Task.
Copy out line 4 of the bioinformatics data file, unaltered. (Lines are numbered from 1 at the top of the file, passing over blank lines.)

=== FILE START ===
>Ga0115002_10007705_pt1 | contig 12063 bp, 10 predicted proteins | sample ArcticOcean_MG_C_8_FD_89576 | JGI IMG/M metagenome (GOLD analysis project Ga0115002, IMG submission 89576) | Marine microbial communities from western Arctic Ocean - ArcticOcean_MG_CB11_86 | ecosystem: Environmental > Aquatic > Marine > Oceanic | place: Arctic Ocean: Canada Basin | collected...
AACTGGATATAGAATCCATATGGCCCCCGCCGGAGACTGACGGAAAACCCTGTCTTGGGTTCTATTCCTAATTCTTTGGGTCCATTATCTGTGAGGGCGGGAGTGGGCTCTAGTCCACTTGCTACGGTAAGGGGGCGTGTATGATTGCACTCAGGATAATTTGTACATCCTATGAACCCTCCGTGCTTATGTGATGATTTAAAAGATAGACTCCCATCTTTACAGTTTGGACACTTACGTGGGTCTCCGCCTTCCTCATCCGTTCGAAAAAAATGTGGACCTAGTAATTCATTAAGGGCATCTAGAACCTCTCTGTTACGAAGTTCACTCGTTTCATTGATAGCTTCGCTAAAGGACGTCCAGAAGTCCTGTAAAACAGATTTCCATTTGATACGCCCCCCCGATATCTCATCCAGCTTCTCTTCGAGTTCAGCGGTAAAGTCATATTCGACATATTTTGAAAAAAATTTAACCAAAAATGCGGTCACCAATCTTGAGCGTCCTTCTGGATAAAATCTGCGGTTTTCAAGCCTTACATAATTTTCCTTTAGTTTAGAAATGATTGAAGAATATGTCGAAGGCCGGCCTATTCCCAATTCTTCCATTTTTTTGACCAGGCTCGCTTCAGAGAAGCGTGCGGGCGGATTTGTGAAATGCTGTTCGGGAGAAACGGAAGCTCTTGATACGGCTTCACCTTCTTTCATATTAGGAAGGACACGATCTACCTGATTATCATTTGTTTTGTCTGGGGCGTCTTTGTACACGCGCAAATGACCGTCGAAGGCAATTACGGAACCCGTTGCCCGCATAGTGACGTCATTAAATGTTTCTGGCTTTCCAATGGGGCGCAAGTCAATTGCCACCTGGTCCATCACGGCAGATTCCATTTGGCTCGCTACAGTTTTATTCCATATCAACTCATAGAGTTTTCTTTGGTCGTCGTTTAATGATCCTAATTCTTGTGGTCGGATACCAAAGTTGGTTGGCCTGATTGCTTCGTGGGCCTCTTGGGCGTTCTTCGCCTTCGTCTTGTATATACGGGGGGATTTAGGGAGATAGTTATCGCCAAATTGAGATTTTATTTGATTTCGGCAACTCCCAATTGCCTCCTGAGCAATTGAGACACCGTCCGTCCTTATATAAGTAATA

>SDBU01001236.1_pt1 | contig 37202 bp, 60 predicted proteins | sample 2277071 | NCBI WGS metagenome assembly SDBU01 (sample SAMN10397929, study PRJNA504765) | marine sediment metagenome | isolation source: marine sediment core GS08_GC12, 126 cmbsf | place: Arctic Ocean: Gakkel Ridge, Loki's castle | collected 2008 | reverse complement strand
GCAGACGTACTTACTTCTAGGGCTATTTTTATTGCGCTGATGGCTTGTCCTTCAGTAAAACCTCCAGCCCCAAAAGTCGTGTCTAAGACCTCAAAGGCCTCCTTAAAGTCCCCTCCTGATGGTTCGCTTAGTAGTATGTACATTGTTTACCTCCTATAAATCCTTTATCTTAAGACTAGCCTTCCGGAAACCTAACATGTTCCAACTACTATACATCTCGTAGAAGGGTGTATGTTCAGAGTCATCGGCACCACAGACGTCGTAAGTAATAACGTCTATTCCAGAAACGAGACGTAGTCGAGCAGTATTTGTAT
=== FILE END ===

GCAGACGTACTTACTTCTAGGGCTATTTTTATTGCGCTGATGGCTTGTCCTTCAGTAAAACCTCCAGCCCCAAAAGTCGTGTCTAAGACCTCAAAGGCCTCCTTAAAGTCCCCTCCTGATGGTTCGCTTAGTAGTATGTACATTGTTTACCTCCTATAAATCCTTTATCTTAAGACTAGCCTTCCGGAAACCTAACATGTTCCAACTACTATACATCTCGTAGAAGGGTGTATGTTCAGAGTCATCGGCACCACAGACGTCGTAAGTAATAACGTCTATTCCAGAAACGAGACGTAGTCGAGCAGTATTTGTAT